Our house is probably no different to others – particularly in the UK – where breakfast table condiments – aside from pepper and salt – could possibly cause such division. I am talking about the Clash of the Titans of iconic breakfast sauces.
If you wonder down London’s Fulham Road upon ordering a takeaway sausage or bacon sandwich at “The Cherry on the Top” cafe – or “greasy spoon” – you’ll be asked simply “Red or Brown sauce?”. “The Red” referred to is, usually, Heinz Tomato Ketchup – my son’s favourite and “The Brown” is almost always HP Sauce – my favourite.
The original recipe for HP Sauce was invented and developed in 1899 by Frederick Gibson Garton, a grocer from Nottingham. It is understood that he used “HP” – standing for Houses of Parliament – a building which appears on the HP bottle’s logo to this day. It’s rumoured that the sauce was used at the turn of the 20th century in a restaurant at the Houses of Parliament.
HP Sauce’s uniquely distinctive taste come from the combination of malt vinegar base, blended with tomato, dates, tamarind extract and spices. Garton sold the recipe to Edwin Samson Moore for £150 to settle a debt. Moore, was the founder of the Midlands Vinegar Company (the forerunner of HP Foods) and subsequently launched HP Sauce in 1903.
Until 2007 production took place at the HP factory in Aston, Birmingham. One of the giant logos from the top of the tower – a local landmark – is now in the collection of Birmingham Museums & Art Gallery.
Quintessentially a British product – at heart if not now of manufacture – its place in the national psyche is fixed – and its annual sales of 28 million bottles attest to this icons popularity. Even John Betjeman wrote of the product in his poem “Lake District” “I pledge her in non-alcoholic wine / And give the HP Sauce another shake.”
The HP brand was passed from the Midlands Vinegar Company to Smedley HP Foods Limited, it was then sold to the French Groupe Danone SA in 1988 for £199m. In June 2005, Heinz purchased HP Foods from Danone and in October 2005 the UK Office of Fair Trading referred the takeover to the Competition Commission which approved the £440m acquisition in April 2006. In May 2006, Heinz (now KraftHeinz) announced – to great controversy – its plans to switch production of HP Sauce from Aston to its European sauces facility in Elst, Netherlands. The factory at Aston ceased production on 16 March 2007.
Although its available in many different varieties the glass HP bottle is still readily available – and iconic. Above all it’s well worth the wait, however frustrating, for the viscous blown sauce to descend from the neck of the upturned open bottle.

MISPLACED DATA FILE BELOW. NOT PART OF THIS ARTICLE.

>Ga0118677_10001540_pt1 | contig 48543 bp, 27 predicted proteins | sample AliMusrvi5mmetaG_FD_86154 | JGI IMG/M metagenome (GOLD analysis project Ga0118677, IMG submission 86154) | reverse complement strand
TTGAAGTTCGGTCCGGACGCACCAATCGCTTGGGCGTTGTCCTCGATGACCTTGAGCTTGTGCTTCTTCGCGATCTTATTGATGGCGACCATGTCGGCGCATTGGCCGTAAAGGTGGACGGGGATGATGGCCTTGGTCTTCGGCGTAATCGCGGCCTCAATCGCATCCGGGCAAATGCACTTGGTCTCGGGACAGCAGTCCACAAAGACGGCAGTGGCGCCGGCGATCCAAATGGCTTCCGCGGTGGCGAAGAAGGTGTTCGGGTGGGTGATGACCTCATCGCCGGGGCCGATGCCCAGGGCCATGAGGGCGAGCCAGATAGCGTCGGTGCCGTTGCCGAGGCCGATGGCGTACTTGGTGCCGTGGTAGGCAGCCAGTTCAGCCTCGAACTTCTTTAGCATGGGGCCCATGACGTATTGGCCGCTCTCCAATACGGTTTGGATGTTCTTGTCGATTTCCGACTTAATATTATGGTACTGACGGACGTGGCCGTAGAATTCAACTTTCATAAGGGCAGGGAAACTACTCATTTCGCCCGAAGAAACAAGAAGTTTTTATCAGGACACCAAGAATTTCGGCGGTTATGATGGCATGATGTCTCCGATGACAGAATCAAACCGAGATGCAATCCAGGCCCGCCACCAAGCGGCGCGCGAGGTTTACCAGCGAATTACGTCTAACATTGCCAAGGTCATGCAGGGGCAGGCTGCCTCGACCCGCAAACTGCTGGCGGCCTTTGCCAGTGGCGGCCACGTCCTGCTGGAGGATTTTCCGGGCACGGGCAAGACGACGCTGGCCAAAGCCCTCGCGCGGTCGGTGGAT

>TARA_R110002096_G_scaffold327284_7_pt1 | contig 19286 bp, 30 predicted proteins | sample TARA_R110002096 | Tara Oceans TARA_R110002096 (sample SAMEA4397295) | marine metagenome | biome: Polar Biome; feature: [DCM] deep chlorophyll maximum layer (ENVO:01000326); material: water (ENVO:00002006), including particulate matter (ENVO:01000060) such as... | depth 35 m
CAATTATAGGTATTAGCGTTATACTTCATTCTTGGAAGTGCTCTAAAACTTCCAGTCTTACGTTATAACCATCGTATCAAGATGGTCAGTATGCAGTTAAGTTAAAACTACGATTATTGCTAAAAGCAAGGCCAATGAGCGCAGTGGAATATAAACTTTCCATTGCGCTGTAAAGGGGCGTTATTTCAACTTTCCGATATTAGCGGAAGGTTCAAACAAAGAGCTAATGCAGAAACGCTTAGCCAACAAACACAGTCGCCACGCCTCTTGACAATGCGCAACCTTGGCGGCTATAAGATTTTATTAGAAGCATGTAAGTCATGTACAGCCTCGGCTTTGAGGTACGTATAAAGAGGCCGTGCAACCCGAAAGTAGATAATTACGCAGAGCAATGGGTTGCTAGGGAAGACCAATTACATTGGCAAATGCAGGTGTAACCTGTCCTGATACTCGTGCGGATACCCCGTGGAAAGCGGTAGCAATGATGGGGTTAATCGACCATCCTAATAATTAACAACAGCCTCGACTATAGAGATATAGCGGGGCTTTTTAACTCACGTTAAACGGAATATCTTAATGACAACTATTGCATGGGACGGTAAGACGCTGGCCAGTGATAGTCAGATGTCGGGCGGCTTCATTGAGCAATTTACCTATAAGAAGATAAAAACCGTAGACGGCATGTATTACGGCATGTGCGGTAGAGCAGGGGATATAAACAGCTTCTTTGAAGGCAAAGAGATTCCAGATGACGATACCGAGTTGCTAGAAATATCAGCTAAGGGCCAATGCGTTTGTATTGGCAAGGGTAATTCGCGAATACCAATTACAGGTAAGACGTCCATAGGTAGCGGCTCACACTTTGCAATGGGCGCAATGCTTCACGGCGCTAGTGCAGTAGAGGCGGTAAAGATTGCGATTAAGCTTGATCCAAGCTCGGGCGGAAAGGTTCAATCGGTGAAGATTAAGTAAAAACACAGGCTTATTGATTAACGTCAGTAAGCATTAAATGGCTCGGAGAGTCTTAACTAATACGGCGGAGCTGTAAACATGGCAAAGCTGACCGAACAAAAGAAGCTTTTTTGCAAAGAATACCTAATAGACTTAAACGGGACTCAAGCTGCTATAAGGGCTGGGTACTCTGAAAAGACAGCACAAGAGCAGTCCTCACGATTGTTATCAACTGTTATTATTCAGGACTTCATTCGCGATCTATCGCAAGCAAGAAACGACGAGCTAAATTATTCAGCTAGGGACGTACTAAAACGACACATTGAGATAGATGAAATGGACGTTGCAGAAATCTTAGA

And in the Red corner…
Introduced in 1876, Heinz Tomato Ketchup is produced by H.J. Heinz Company and is one of the world’s best selling ketchup brands and heinz has for many years used the slogan “America’s Favorite Ketchup”.
In 1907, Heinz started producing 12 million bottles of ketchup per year, exporting all over the world.
Now I get this condiment’s tomato/vinegar/spice combination works well on many foods its particularly good with chips, and hot dogs – but Brown sauce it’s not. That said it clearly is very popular. As of 2012, there are more than 650 million bottles of Heinz Tomato Ketchup being sold every year throughout the world.
Heinz introduced its iconic octagonal glass bottle in 1889 and the bottle was patented in 1890. The octagonal glass bottle is still in use today. Like HP Sauce, the ketchup has high viscosity so dispensing from glass bottles can be difficult. Tapping the glass bottle seems to aid pouring. On its website, Heinz suggests that the best place to tap the bottle is on the “57” mark.
Many other varieties of packaging of Heinz Tomato ketchup are available including the “upside-down”squeezable bottle. Like HP Sauce Heinz has tested an sold many different variation of the basic ketchup including organic and lower salt versions.
In March 2015 KraftHeinz cause a slight ripple of frenzy on social media was asked to vote in the Red vs. Brown after the votes were counted it was reported that first place had been taken by Heinz Tomato Ketchup securing 51% of the vote.
So Red sells more and won by 1%. Still not good enough to change my alliegiance!
I guess the only real winner in this contest is KraftHeinz as they own both brands along with many other family favourite sauces.
Photo from KraftHeinz